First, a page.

Photographer's Note

One more photo from Old Bridge area.
Fig tree is widely cultivated in Herzegovina, but can be also found anywhere growing as a wild tree. These are some facts about this tree.
The Common Fig is widely grown for its edible fruit throughout its natural range in Iran and Pakistan and also in the rest of the Mediterranean region and other areas of the world with a similar climate, including California, Oregon, Texas, and Washington in the United States, Nuevo Len and Coahuila in Northeastern Mexico as well as Australia, Chile, and South Africa. Fig can also be found in continental climate with hot summer, as north as Hungary, and can be picked twice or thrice a year. Thousands of cultivars, most unnamed, have been developed or come into existence as human migration brought the fig to many places outside its natural range. It has been an important food crop for thousands of years, and was also thought to be highly beneficial in the diet.

The edible fig is one of the first plants that were cultivated by humans. Nine subfossil figs of a parthenocarpic type dating to about 94009200 BC were found in the early Neolithic village Gilgal I (in the Jordan Valley, 13 km north of Jericho). The find predates the domestication of wheat, barley, and legumes, and may thus be the first known instance of agriculture. It is proposed that they may have been planted and cultivated intentionally, one thousand years before the next crops were domesticated (wheat and rye).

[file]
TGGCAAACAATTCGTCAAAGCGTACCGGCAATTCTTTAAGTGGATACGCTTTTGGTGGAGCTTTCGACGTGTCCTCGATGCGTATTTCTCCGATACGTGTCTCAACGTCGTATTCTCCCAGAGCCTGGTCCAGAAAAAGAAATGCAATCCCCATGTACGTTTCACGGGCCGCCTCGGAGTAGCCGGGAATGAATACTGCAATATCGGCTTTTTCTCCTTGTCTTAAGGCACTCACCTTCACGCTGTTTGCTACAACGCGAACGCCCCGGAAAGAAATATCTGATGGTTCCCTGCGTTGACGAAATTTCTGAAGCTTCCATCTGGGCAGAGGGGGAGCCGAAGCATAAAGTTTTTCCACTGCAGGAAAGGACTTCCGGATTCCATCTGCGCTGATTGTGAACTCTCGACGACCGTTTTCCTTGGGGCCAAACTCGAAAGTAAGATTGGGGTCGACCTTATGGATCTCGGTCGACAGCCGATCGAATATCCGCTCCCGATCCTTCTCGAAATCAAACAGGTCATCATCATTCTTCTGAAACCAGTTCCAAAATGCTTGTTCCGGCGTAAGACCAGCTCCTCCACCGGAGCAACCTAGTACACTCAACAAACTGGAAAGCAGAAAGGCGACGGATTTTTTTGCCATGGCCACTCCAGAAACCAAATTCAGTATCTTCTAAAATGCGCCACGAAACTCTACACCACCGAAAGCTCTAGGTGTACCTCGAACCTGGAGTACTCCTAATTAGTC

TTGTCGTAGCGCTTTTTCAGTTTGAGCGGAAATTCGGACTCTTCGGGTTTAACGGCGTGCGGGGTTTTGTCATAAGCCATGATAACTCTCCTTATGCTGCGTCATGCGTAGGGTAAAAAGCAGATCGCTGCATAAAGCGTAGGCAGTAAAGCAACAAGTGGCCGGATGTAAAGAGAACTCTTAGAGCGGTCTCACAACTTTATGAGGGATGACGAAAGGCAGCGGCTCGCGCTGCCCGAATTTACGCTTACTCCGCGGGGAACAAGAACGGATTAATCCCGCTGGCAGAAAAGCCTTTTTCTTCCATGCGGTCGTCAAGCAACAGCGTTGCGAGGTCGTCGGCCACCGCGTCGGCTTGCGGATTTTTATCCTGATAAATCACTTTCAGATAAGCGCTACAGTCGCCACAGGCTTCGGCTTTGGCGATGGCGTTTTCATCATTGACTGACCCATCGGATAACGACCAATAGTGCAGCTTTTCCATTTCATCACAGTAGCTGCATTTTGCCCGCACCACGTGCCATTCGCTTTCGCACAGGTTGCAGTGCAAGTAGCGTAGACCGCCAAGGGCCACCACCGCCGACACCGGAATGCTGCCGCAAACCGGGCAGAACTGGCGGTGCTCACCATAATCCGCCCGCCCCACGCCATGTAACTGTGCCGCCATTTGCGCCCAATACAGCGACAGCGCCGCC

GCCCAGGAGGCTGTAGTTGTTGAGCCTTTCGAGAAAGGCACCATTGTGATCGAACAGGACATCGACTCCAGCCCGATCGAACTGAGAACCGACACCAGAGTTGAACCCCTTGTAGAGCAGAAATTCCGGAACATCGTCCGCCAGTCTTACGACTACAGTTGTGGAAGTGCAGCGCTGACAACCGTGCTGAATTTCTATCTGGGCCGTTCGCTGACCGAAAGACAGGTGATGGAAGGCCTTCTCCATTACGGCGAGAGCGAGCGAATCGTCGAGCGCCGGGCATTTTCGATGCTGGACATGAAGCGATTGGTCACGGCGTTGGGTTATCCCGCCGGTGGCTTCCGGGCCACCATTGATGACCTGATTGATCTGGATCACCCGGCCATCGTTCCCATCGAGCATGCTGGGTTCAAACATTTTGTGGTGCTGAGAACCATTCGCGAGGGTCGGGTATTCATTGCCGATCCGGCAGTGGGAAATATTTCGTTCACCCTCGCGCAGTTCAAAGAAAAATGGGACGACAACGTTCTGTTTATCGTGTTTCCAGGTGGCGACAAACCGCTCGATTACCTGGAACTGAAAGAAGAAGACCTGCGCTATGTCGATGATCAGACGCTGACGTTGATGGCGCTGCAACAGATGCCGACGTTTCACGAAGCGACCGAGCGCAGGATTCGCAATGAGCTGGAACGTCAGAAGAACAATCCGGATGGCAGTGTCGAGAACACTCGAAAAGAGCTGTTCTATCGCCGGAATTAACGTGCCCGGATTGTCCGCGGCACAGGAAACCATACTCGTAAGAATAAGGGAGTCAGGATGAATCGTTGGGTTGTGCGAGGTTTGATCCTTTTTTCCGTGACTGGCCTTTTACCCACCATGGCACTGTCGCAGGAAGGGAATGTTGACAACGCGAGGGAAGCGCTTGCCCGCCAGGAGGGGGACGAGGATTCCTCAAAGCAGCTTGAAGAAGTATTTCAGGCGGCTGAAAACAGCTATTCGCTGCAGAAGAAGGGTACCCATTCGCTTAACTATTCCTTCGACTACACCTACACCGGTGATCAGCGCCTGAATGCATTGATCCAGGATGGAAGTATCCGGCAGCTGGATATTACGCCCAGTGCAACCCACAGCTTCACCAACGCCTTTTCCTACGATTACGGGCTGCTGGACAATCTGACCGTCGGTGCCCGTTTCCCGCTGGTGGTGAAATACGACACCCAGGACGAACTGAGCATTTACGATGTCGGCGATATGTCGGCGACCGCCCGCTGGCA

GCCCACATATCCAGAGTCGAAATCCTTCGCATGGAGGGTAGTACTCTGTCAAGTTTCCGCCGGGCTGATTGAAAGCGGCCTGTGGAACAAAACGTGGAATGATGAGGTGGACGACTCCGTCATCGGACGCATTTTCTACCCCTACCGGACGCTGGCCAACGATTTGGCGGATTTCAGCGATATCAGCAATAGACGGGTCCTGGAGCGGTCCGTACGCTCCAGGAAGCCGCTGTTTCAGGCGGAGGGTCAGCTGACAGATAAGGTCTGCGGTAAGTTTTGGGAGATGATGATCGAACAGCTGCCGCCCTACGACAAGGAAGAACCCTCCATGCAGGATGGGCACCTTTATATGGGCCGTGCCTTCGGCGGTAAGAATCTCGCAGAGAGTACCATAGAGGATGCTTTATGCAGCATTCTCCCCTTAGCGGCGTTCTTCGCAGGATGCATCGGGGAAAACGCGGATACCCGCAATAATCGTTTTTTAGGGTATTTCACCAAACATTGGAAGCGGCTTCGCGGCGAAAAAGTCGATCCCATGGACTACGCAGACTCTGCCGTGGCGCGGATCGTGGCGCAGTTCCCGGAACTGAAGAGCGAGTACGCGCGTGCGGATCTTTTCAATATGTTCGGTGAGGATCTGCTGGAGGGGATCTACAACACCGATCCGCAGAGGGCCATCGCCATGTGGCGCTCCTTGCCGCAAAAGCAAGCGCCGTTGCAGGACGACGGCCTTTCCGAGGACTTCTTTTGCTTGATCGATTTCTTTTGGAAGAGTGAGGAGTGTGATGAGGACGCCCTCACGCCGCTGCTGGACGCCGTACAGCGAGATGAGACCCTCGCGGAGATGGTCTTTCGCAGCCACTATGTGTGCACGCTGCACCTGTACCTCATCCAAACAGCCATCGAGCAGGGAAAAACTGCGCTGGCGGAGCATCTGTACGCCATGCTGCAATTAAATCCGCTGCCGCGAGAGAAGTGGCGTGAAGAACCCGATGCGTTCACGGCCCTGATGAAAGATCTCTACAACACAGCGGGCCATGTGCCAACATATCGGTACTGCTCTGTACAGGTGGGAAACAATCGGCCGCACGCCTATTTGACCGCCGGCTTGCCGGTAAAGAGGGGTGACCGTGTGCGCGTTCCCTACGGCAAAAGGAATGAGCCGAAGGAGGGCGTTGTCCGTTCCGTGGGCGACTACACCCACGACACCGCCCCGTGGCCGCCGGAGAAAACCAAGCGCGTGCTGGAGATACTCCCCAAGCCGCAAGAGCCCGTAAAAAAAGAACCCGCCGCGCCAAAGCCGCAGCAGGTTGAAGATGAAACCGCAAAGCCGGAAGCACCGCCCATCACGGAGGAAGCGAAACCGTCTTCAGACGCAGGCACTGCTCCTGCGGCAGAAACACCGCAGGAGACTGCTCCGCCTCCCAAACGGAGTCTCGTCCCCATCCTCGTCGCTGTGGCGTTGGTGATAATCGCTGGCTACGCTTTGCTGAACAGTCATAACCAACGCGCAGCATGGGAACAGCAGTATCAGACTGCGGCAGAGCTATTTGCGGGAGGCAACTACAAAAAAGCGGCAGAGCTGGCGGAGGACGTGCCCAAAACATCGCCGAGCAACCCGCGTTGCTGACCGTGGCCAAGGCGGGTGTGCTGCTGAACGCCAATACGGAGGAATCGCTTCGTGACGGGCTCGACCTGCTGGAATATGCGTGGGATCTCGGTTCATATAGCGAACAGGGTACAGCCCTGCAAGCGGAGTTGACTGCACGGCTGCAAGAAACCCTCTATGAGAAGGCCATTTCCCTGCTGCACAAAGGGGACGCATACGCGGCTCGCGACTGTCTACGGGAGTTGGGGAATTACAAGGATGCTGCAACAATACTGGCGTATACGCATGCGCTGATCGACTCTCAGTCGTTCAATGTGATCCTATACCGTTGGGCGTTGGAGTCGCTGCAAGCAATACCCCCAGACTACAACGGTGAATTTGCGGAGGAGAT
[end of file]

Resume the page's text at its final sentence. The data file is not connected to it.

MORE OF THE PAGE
Although commonly referred to as a fruit, the fig fruit is actually the flower of the tree, known as an inflorescence (an arrangement of multiple flowers), a false fruit or multiple fruit, in which the flowers and seeds grow together to form a single mass.

In Greek mythology the god Apollo sends a crow to collect water from a stream for him. The crow sees a fig tree and waits for the figs to ripen, tempted by the fruit. He knows that he is late and that his tardiness will be punished so he gets a snake from the stream and collects the water. He presents Apollo with the water and uses the snake as an excuse. Apollo sees through the crow's lie and throws the crow, goblet, and snake into the sky where they form the constellations Hydra, Crater, and Corvus.

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Additional Photos by Brano Boskovic (brano14) Gold Star Critiquer/Gold Star Workshop Editor/Gold Note Writer [C: 424 W: 110 N: 624] (3444)
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